International Society of Automation News Release
New edition of ISA book on wireless networks for industrial automation covers the latest advances for wireless process control networks
Research Triangle Park, North Carolina, USA (14 November 2013) – The International Society of Automation (ISA) announces that it has published a fourth edition of its highly popular book on wireless networks for industrial automation, updated with an extensive analysis of today’s newest wireless technologies.
Wireless Networks for Industrial Automation, Fourth Edition by Dick Caro, ISA Life Fellow and industrial automation consultant at CMC Associates, provides a clear, unbiased view of the emerging wireless communications market, and closely examines the latest advances in wireless technologies for process control, such as ISA100 Wireless (ANSI/ISA-100.11a), WirelessHART, WIA-PA and WiFi, including IEEE 802.11n and 802.11ac.
“A lot has changed in the marketplace since the third edition of my book was published,” notes Caro, a widely recognized expert in industrial networking and current chair of two ISA100 Wireless standards subcommittees. “At that time, ISA100 Wireless was just being developed and WirelessHART had just been announced. This new edition covers their transition to well-established, proven standards, and provides guidance to those seeking a comparison of the two.”
Since both ISA100 Wireless and WirelessHART have well-documented field experience and installation success, Caro says that both can be utilized without trepidation of any kind.
“Today, both are absolutely reliable, secure and simple to install, and since their batteries seem to last forever, fears of battery replacement have disappeared,” he asserts. “At the same time, they both have differences.”
ISA100 Wireless, he explains, is particularly valuable to “those forward-thinking process control users who can visualize a control system architecture that includes plant-wide wireless control networks. WirelessHART has been important to some users who have urgent needs for measurements or status detection in areas that have been too costly or unable to connect wired instruments or sensors.”
WIA-PA, Caro indicates, was developed at a Chinese university and it is not known if there are any commercial applications within China, and, to date, none have been offered for export.
He says that IEEE 802.11, on the other hand, has been in active development for many years, and is widely installed in many manufacturing locations where wired or fiber optic Ethernet may have been used.
“Wireless offers installed cost advantages,” Caro points out. “When the third edition of my book was released, IEEE 802.11n had not yet been ratified, but vendors were already selling product. Now, IEEE 802.11n is the Wi-Fi market leader with many installations of the MIMO (Multiple-Input Multiple-Output) form with dual frequencies to provide spatial diversity. Today, IEEE 802.11ac is nearing ratification and suppliers are already selling product. As improvements to IEEE 802.11 are made, the speed increases to the point that IEEE 802.11ac will achieve speed parity with wired gigabit Ethernet.”
Caro says some vendors of wireless process control systems, instruments and network devices tend to “over market” their products, making claims for features that are not incorporated or sometimes not even planned for the future.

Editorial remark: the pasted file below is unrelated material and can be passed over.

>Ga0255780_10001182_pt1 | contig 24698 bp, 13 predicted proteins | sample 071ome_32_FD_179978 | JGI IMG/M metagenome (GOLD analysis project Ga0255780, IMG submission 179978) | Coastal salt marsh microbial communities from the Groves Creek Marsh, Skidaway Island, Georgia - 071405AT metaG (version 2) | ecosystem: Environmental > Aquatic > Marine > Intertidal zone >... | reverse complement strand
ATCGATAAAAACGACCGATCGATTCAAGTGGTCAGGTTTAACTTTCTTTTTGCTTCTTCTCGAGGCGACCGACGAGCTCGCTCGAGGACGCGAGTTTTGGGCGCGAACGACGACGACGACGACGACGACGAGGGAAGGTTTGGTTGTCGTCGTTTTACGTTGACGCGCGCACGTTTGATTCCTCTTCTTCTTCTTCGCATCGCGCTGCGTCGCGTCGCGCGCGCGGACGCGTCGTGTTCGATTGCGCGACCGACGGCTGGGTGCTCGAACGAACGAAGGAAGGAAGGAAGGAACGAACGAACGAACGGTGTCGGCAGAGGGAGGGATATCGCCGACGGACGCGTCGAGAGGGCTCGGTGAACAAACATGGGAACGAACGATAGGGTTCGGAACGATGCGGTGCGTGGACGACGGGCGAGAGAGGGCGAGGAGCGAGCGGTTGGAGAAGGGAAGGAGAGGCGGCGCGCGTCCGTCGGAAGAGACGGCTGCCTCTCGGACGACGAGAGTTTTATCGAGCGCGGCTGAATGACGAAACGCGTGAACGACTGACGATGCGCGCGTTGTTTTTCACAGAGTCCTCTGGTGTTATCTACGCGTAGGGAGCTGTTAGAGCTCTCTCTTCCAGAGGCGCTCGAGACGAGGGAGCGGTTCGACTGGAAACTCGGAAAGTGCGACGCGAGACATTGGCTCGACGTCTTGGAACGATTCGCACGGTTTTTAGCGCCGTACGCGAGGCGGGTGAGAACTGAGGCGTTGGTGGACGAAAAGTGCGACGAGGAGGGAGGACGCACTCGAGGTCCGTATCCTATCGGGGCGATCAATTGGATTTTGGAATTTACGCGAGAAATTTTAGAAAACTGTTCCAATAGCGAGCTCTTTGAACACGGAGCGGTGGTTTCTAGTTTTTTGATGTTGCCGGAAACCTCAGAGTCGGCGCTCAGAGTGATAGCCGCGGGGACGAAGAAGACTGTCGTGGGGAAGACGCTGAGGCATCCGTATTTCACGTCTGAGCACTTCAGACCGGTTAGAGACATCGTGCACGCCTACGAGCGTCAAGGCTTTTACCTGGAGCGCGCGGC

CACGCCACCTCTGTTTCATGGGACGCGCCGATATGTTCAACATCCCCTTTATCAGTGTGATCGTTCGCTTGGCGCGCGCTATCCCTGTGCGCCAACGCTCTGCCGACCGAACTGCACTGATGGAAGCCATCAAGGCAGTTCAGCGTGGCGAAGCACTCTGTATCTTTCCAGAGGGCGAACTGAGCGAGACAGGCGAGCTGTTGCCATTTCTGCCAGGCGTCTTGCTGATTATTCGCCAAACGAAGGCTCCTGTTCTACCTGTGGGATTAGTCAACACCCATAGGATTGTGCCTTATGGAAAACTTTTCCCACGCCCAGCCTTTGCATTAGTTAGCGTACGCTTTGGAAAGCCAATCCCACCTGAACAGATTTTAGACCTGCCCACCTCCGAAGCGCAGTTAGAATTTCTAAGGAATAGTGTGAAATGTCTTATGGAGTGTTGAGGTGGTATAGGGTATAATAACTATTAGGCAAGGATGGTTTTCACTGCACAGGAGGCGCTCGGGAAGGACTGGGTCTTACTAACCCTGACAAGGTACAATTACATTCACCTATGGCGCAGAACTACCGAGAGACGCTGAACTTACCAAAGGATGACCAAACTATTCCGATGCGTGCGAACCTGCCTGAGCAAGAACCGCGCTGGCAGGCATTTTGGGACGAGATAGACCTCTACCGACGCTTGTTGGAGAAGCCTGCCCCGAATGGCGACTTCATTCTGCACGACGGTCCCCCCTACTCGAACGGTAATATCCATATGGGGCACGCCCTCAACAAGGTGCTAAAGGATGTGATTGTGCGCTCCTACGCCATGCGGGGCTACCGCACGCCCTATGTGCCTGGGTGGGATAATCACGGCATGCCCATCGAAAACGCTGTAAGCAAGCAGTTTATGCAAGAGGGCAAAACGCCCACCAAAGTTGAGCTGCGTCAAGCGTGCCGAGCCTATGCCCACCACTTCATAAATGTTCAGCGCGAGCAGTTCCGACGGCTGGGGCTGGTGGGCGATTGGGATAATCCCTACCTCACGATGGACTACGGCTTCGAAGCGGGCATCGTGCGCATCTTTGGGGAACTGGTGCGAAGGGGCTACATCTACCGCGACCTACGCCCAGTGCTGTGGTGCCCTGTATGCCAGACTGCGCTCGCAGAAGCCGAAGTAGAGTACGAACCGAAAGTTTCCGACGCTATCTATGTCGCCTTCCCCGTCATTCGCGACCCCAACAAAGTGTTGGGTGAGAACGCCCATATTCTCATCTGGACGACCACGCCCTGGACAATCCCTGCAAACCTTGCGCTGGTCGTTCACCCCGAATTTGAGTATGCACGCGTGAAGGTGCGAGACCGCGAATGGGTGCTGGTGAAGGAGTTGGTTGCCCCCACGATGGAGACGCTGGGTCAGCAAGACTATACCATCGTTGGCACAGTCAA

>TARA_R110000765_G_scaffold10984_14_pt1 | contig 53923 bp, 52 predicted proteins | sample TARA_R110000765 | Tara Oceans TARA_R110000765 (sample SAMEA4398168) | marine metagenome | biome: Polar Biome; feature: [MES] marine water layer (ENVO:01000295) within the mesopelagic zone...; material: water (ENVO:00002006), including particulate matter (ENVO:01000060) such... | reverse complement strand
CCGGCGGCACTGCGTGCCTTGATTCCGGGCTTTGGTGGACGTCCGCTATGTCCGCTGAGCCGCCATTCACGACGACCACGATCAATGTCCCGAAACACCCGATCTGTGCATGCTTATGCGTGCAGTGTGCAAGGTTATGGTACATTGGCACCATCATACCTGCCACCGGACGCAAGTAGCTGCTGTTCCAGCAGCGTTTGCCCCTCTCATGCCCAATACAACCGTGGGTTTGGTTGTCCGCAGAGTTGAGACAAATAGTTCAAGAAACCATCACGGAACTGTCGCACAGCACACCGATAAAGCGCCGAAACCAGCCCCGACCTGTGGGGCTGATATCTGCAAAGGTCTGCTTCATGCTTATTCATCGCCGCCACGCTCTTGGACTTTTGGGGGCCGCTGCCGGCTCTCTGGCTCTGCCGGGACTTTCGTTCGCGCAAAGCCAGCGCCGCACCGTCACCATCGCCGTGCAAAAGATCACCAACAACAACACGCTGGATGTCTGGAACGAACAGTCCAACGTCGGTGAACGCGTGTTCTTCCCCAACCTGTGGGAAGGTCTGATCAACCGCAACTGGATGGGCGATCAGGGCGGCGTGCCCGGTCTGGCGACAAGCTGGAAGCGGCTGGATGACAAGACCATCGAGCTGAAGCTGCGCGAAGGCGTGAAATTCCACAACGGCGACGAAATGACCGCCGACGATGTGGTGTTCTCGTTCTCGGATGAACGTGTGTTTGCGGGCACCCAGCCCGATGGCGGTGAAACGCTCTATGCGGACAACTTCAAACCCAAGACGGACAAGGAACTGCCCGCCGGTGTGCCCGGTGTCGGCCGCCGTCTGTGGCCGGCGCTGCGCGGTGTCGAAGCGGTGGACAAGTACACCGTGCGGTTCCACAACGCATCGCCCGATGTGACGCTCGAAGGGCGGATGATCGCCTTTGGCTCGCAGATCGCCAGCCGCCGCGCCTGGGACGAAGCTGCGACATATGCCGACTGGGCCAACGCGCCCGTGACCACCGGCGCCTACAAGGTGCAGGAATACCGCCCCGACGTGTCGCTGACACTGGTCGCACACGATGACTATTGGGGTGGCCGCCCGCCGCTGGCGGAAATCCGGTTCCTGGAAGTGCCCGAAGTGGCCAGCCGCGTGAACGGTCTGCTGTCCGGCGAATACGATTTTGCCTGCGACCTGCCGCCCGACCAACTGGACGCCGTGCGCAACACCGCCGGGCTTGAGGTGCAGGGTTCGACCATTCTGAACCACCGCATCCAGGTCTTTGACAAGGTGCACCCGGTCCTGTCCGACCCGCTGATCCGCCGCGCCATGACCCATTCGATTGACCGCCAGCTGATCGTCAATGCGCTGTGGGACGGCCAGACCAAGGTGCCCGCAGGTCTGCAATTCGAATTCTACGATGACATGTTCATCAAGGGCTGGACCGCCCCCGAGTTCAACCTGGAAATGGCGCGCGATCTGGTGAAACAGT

“I hope that this updated edition can help users make intelligent decisions that will enable them to plan future process control networks and control system architectures in which wireless is certain to play a major role,” he concludes.
For more information or to purchase a copy of this valuable resource, visit http://www.isa.org/PR13/Books/WirelessNetworks.
More about Dick Caro
As CEO of CMC Associates, Caro develops market and product strategy for industrial automation companies. He is a highly renowned and experienced expert in automation systems design, time-critical data networks, control systems and complex software systems.
In addition to his consultancy work, Caro writes books and conducts training classes in the areas of industrial networking.
During his career, he has served in numerous executive-level positions at various leading companies, including ARC Advisory Group, Arthur D. Little, and The Foxboro Company (now part of Invensys).
He was elected into the Control Magazine Hall of Fame in 2005; elected Life Fellow of ISA in 2001; and elected Fellow of the Industrial Computing Society in 1996. In 2005, he gained Certified Automation Professional® (CAP®) certification.
He was the founder and president of the Florida Gold Coast Chapter of ISA, and he received the ISA Standards Award in 1981, 1997 and 2000.
Founded in 1945, the International Society of Automation (www.isa.org) is a leading, global, nonprofit organization that is setting the standard for automation by helping over 30,000 worldwide members and other professionals solve difficult technical problems, while enhancing their leadership and personal career capabilities. Based in Research Triangle Park, North Carolina, ISA develops standards, certifies industry professionals, provides education and training, publishes books and technical articles, and hosts conferences and exhibitions for automation professionals. ISA is the founding sponsor of The Automation Federation (www.automationfederation.org).